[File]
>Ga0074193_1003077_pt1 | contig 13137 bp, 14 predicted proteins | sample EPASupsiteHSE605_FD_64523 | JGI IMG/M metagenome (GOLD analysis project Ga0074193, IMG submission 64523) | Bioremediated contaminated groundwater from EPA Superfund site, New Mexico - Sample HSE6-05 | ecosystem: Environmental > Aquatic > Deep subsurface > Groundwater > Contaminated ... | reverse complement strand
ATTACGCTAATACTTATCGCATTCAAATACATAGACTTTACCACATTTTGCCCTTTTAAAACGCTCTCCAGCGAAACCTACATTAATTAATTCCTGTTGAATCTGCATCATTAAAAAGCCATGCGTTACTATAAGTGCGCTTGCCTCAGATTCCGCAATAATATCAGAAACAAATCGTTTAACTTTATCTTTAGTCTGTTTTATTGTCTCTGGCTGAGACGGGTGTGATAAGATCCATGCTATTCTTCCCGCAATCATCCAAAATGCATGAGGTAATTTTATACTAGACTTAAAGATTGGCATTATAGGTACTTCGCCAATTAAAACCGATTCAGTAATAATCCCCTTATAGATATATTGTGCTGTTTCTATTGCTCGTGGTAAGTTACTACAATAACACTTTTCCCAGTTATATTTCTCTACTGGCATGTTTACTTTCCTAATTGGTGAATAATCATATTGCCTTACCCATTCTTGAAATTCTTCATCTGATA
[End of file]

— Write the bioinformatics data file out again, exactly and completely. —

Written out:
>Ga0074193_1003077_pt1 | contig 13137 bp, 14 predicted proteins | sample EPASupsiteHSE605_FD_64523 | JGI IMG/M metagenome (GOLD analysis project Ga0074193, IMG submission 64523) | Bioremediated contaminated groundwater from EPA Superfund site, New Mexico - Sample HSE6-05 | ecosystem: Environmental > Aquatic > Deep subsurface > Groundwater > Contaminated ... | reverse complement strand
ATTACGCTAATACTTATCGCATTCAAATACATAGACTTTACCACATTTTGCCCTTTTAAAACGCTCTCCAGCGAAACCTACATTAATTAATTCCTGTTGAATCTGCATCATTAAAAAGCCATGCGTTACTATAAGTGCGCTTGCCTCAGATTCCGCAATAATATCAGAAACAAATCGTTTAACTTTATCTTTAGTCTGTTTTATTGTCTCTGGCTGAGACGGGTGTGATAAGATCCATGCTATTCTTCCCGCAATCATCCAAAATGCATGAGGTAATTTTATACTAGACTTAAAGATTGGCATTATAGGTACTTCGCCAATTAAAACCGATTCAGTAATAATCCCCTTATAGATATATTGTGCTGTTTCTATTGCTCGTGGTAAGTTACTACAATAACACTTTTCCCAGTTATATTTCTCTACTGGCATGTTTACTTTCCTAATTGGTGAATAATCATATTGCCTTACCCATTCTTGAAATTCTTCATCTGATA